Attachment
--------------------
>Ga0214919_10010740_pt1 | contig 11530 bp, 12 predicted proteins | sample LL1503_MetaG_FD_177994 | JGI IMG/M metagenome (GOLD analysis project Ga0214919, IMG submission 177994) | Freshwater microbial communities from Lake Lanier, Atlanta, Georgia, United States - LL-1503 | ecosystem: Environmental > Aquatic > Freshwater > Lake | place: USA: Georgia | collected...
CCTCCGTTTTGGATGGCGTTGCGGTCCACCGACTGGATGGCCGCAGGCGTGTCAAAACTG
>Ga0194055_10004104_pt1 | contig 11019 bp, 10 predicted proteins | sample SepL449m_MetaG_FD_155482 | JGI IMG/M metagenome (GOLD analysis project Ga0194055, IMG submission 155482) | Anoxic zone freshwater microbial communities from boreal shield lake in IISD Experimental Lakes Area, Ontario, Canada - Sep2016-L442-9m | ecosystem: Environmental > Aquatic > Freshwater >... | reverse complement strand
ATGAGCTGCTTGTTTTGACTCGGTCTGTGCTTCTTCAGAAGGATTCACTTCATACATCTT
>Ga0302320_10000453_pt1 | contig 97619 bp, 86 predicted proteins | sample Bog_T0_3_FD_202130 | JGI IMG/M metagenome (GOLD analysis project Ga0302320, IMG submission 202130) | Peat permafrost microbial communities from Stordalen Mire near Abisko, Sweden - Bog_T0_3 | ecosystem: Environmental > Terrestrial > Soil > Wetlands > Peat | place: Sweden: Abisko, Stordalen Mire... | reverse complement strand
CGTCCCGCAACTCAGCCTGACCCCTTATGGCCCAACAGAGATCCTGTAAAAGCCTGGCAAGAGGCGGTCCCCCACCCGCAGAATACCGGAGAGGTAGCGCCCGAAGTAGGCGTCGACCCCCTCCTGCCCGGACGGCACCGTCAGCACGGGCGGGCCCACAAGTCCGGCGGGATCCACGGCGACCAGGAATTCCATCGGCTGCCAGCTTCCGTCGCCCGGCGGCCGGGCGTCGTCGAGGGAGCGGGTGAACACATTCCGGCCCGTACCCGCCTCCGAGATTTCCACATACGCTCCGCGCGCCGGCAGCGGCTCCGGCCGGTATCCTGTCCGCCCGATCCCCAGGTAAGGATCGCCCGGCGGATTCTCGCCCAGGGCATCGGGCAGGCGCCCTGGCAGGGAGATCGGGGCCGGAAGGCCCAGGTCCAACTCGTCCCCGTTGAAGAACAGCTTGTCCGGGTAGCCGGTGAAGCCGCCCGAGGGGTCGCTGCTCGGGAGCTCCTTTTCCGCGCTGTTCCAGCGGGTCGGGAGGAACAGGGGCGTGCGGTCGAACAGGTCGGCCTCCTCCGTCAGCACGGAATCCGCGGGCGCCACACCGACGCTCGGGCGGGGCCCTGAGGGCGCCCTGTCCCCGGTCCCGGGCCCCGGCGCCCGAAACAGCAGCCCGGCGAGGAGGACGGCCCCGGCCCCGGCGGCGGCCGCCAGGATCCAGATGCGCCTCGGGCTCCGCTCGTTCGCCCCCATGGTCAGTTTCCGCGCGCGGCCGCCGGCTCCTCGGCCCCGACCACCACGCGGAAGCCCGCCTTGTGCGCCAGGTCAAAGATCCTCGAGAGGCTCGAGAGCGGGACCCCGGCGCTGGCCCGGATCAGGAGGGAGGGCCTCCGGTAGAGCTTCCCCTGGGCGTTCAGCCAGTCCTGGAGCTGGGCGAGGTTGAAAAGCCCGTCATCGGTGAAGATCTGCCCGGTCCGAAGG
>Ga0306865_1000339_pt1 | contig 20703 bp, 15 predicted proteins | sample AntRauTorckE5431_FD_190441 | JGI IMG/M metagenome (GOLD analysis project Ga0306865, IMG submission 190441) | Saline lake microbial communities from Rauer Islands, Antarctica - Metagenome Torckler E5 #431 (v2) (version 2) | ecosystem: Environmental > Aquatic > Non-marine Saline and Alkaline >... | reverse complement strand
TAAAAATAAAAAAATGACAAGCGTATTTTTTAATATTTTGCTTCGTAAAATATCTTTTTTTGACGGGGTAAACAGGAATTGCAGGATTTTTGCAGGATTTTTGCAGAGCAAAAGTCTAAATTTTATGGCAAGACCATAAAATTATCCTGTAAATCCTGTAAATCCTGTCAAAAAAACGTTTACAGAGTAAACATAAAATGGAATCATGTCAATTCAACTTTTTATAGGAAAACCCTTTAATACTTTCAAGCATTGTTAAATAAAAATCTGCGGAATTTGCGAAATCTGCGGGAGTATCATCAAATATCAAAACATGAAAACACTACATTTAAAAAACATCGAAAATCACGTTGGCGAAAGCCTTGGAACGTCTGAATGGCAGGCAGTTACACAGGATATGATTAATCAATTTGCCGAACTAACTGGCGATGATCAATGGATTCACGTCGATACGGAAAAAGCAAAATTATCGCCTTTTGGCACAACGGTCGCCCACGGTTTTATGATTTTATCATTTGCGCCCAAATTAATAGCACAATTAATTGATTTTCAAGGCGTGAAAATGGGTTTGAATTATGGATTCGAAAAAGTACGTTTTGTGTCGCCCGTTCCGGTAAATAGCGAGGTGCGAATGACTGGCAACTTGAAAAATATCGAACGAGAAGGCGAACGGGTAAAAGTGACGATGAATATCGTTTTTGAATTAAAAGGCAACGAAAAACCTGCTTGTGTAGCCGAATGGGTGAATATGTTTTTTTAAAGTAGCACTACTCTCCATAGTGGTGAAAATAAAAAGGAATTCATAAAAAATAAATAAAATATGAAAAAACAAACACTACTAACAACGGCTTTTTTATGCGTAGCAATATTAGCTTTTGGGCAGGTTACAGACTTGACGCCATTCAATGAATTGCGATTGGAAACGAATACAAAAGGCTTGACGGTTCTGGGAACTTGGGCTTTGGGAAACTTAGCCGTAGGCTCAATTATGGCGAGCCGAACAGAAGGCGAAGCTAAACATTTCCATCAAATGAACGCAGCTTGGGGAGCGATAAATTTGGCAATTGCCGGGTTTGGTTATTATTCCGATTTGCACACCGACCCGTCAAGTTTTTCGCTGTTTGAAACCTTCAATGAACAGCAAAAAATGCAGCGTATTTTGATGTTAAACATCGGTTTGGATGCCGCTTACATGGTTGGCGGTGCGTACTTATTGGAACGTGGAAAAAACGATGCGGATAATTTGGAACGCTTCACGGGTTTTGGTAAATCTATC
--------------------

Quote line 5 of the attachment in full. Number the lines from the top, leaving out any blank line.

>Ga0302320_10000453_pt1 | contig 97619 bp, 86 predicted proteins | sample Bog_T0_3_FD_202130 | JGI IMG/M metagenome (GOLD analysis project Ga0302320, IMG submission 202130) | Peat permafrost microbial communities from Stordalen Mire near Abisko, Sweden - Bog_T0_3 | ecosystem: Environmental > Terrestrial > Soil > Wetlands > Peat | place: Sweden: Abisko, Stordalen Mire... | reverse complement strand